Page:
The most comprehensive study of in-home formaldehyde emissions to be conducted in more than a decade shows that emissions from new permanent press clothing, paints, floor finishes, wallpaper and fingernail polishes may be more significant than previously recognized. Formaldehyde, a suspected human carcinogen, is used in the production of some building materials, cosmetics, home furnishings and textiles.
The study, involving 55 diverse materials and consumer products, was conducted by researchers at Battelle laboratories in Columbus, Ohio. The results are reported in the Nov. 7 web edition of the scientific journal Environmental Science & Technology, published by the American Chemical Society, the world's largest scientific society. The article will appear in the Jan. 1 print issue of the semimonthly peer-reviewed journal. "Products such as new clothing, paints and finishes, wallpaper, and fingernail polishes and hardeners can emit substantial amounts of formaldehyde,"according to chemist Thomas Kelly, Ph.D., a Battelle senior research scientist and lead author of the article. Often the initial emission rates from such products exceed those of uncovered pressed-wood products, which are noted for formaldehyde emissions, according to Kelly. "By far, the worst non-wood product emissions came from acid-cured floor finishes," which are commercially applied to wood floors, Kelly claims. "The initial emission rates from both the base and top coats of this product were very high," he says, up to 1,000 times more than those from wood products. "Even after 24 hours of drying, each coat emitted at a steady rate that was five to 10 times higher than emissions from even the very worst wood product."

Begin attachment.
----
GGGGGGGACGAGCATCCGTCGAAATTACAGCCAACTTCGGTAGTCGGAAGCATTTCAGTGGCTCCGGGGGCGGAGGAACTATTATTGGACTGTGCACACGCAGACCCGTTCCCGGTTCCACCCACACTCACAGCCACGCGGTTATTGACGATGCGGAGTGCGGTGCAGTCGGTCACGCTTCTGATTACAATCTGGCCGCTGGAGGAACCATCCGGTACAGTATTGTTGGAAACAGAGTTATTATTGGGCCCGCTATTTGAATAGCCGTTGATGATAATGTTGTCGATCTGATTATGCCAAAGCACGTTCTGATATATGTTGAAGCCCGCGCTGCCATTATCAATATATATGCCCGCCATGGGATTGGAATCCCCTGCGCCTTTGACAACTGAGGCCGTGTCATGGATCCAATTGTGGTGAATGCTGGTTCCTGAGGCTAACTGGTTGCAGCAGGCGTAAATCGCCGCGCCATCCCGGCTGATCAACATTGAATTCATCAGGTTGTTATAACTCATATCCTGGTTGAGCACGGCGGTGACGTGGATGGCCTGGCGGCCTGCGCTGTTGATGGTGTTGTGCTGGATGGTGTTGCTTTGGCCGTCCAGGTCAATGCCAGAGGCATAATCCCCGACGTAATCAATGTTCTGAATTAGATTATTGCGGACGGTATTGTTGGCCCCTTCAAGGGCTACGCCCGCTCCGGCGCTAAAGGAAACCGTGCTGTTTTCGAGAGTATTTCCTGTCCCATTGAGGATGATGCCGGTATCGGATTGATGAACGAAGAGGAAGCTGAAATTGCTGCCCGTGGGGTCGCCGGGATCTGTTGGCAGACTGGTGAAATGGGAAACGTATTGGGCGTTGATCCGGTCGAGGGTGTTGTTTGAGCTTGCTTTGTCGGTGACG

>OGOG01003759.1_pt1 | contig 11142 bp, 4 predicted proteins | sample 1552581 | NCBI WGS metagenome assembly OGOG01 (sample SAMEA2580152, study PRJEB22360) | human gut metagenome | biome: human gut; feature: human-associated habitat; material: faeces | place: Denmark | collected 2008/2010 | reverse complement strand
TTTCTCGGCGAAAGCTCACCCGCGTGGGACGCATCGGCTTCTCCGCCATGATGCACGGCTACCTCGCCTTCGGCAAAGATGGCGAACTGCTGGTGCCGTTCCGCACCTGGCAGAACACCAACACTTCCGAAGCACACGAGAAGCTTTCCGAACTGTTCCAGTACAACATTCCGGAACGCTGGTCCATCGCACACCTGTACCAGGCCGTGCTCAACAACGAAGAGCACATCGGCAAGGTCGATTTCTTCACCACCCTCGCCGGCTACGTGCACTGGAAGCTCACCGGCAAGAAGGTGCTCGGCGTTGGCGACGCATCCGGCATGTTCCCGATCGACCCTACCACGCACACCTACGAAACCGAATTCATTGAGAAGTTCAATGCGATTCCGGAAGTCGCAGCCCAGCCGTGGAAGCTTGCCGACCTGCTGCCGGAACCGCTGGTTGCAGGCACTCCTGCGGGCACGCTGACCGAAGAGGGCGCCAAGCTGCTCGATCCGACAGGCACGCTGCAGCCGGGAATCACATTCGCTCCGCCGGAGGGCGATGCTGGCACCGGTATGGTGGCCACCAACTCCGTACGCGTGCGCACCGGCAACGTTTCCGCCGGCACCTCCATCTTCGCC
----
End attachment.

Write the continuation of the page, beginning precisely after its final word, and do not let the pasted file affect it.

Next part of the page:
Fingernail hardeners and polishes also are high emitters of formaldehyde. For equal surface
areas of product, emissions from these cosmetics during the first hour after application are
Contact: Charmayne Marsh
American Chemical Society